Manu’atele, Part 3
The spirit of “Occupy Wall Street” — a recent and contagious social movement in the US and the world — is needed to mobilize the people of Manu’atele to organize as a group, to ensure the needs of the people of Manu’atele are clearly articulated and communicated, and effectively received by the leaders and decision makers of ASG (many of whom are traditional leaders of Manu’atele).
Fundamental to meeting the needs of Manu’atele is resolving the transportation issue permanently. Only then will the people return to occupy Manu’atele as residents, farmers, or business owners.
Occupy Wall Street (OWS), a people-powered movement, is the 21st century version of the historical “oppressed versus oppressors” confrontation. In the language of OWS — it’s 99% of the population versus the wealthiest 1%.
Moved by the social and economic inequality, greed, corruption, economic collapse, and recession brought about by the corrosive power of major banks and multinational corporations (the 1%), OWS (for the 99%) was staged in September 2011 in Manhattan New York and spread to over 100 cities in the US and more than 1000 cities globally.
OWS was inspired by the potent “Arab Spring”, a revolutionary wave of protests occurring in the Arab world that began in December 2010 that saw changes in government leadership in Tunisia, Egypt, Libya, and Yemen; to current uprisings in Bahrain and Syria.
I am not certain whether or not the Satapuala Village (land dispute) and Maagiagi Village (water dispute) “uprisings” against Prime Minister Tuilaepa and government of Samoa are OWS or Arab Spring inspired; or if it’s Manu Samoa inspired — the spirit behind the effort that ended the Tongan occupation of Samoa several hundred years ago and the New Zealand occupation fifty years ago.
However, I am certain the LBJ doctors 12-hour “occupation” of the EOB earlier this year to protest the reduction in work force and hours at the only hospital in the territory was OWS inspired, and proved effective at the end of the day; although Governor Togiola Tulafono might beg to disagree.
It is clear from these recent events and similar events in the history of mankind, there’s a tipping point when the oppressed, with their backs against the wall, will fight back.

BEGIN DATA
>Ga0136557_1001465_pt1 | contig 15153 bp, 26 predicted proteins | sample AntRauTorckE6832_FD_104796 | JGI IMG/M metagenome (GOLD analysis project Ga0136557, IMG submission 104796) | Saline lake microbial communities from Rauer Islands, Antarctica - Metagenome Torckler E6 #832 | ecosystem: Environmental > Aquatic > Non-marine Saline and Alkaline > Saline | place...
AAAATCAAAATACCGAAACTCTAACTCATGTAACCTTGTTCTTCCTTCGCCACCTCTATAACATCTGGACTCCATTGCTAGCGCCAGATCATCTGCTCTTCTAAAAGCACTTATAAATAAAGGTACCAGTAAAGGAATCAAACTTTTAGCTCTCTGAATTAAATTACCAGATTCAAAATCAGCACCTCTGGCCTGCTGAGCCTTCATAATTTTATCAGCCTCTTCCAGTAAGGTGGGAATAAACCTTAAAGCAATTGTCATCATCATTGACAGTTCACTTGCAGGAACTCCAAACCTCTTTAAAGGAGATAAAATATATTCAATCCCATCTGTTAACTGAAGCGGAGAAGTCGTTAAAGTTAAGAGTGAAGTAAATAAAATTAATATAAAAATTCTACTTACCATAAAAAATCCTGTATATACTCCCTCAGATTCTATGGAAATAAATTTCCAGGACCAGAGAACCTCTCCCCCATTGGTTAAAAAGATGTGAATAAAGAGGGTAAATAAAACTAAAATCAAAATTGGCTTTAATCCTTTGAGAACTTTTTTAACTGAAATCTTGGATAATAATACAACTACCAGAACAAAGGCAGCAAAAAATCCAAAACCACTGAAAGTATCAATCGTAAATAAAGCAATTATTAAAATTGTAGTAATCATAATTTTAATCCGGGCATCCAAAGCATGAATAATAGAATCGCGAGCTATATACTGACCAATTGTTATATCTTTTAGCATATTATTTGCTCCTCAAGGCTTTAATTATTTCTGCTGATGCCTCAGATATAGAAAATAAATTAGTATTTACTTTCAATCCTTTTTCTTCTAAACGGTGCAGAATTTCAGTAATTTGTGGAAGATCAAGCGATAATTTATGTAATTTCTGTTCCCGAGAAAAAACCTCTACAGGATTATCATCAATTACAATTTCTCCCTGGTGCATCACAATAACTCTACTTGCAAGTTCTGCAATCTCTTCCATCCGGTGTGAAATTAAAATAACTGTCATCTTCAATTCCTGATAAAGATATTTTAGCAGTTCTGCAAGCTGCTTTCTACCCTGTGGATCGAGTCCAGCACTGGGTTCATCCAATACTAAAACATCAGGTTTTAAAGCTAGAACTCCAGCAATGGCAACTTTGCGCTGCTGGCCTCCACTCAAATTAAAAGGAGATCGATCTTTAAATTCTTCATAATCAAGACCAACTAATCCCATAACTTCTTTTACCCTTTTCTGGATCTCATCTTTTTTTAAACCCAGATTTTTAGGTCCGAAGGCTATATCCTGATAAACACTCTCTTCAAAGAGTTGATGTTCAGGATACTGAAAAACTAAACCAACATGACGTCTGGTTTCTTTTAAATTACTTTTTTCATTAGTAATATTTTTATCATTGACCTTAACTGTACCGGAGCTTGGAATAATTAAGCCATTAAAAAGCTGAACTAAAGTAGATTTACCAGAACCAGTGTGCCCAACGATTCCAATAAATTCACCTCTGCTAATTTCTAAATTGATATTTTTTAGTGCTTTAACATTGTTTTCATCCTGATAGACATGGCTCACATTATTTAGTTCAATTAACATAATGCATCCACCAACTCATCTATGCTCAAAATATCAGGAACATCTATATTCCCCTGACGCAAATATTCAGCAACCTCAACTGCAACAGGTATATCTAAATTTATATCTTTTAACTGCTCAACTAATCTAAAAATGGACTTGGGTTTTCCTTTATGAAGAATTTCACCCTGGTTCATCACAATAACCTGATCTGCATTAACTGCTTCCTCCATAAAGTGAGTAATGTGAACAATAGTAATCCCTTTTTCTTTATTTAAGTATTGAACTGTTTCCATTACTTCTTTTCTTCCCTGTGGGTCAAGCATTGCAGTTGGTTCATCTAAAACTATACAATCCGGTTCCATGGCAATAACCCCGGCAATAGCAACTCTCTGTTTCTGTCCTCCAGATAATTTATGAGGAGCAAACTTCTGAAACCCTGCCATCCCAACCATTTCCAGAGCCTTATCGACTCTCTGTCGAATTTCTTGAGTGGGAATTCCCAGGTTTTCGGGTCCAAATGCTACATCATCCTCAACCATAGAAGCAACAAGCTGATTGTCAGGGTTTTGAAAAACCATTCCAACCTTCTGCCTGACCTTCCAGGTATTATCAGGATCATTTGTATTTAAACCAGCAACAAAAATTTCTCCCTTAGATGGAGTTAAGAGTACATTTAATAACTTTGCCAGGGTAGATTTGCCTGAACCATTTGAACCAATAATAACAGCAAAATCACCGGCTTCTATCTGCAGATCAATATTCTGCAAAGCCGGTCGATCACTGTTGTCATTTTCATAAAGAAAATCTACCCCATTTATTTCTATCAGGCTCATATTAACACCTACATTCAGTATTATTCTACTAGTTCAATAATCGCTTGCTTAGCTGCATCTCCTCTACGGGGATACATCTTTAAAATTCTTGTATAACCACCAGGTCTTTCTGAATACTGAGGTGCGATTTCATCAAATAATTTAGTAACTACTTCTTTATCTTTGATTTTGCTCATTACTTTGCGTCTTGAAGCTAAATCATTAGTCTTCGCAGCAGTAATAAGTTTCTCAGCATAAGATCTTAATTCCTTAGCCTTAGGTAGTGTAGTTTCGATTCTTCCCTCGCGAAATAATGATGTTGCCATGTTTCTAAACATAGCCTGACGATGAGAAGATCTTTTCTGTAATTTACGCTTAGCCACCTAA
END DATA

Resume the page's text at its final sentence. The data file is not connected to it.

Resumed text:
That said, the Satapuala and Maagiagi “uprisings” may not be popular movements, as editorialized by the Samoa Observer recently, because the government hospital (US funded) to serve the people of Sataupuala and surrounding villages is being blocked by Satapuala village in this case; and the water that runs through Maagiagi village is the source of life and electricity for many if not most parts of the island of Upolu, is the subject matter of the Maagiagi grievance. Let’s hope both will resolve peacefully.
The Manu’atele, on the other hand, is the unheralded, most grievous portrait of injustice in the history of American Samoa, and a complex one to crack.
Ironically, the traditional leaders of Manu’atele and others of Manu’atele ancestry are key players in the administration of ASG i — in all three branches of government and the congressional seat; yet Manu’atele has been the flag ship of development-in-reverse of all US possessions.
Exasperating this lack of leadership attention to the Manu’atele is the general attitude prevalent among Manu’atele people — deferring to the authority of traditional and political leaders. This explains, loud and clear, the sad state of development in Manu’atele.
It also explains the difficulty in mobilizing a people deeply entrenched in respect for traditional leaders and authority, even if these leaders are part of, or the source of the problem.
Thus, the implication is straight up — dismantle this perverse sense of respect and loyalty — and Manu’atele has a chance to survive the 21st century as a meaningful US territory, occupied and full of life.
It is too risky to rely solely on the good graces of traditional and political leaders of Manu’atele and ASG. We have seen what the political cycle of kicking the can down the road every two and four years has done to American Samoa, let alone Manu’atele.
The people need to rise up to the occasion and help determine their own destiny— run for office, and organize to hold traditional and political leaders accountable not only during election but thereafter.
Mobilizing the people to “occupy” Manu’atele is especially a daunting task, but it has to be done. Faith without work doesn’t exist — it is so written in the Book of Life.
There are two on-going enabling projects in Manu’atele that the leaders and people of Manu’a need to leverage and support as this could very well be the launching pad Manu’atele has been waiting for — the fishing co-op that’s being supported by the Western Pacific Regional Fishery Management Council and ASG’s DMWR, and the farmers co-op that’s being spearheaded by Saunoa Liva to take advantage of the surging interest in cocoa in world markets.
The success of these developmental projects hinges on yes … transportation, transportation, transportation!!!
ASG is in a precarious financial position — Fono and administration running budget deficits, the Marisco fiasco, the uncertainties involving the tobacco settlement deal, which means Manu’atele leaders and people will need to fight for sufficient funding to address their transportation needs.
On a personal note, I would like to pay tribute to Adele Satele-Galea’i, a very dear cousin and friend. Adele said goodbye to her ASCC family in December 2007, as reported in Samoa News, with the “Gifts of Life”. Among these gifts Adele listed dreams, giving, gratitude, and the ultimate gift — love and service to others.
In that spirit, I dedicate this Ed OP and future editorial efforts for the remainder of this year to the memory of Adele Satele-Galea'i.
Ia manuia lau malaga Adele, Godspeed.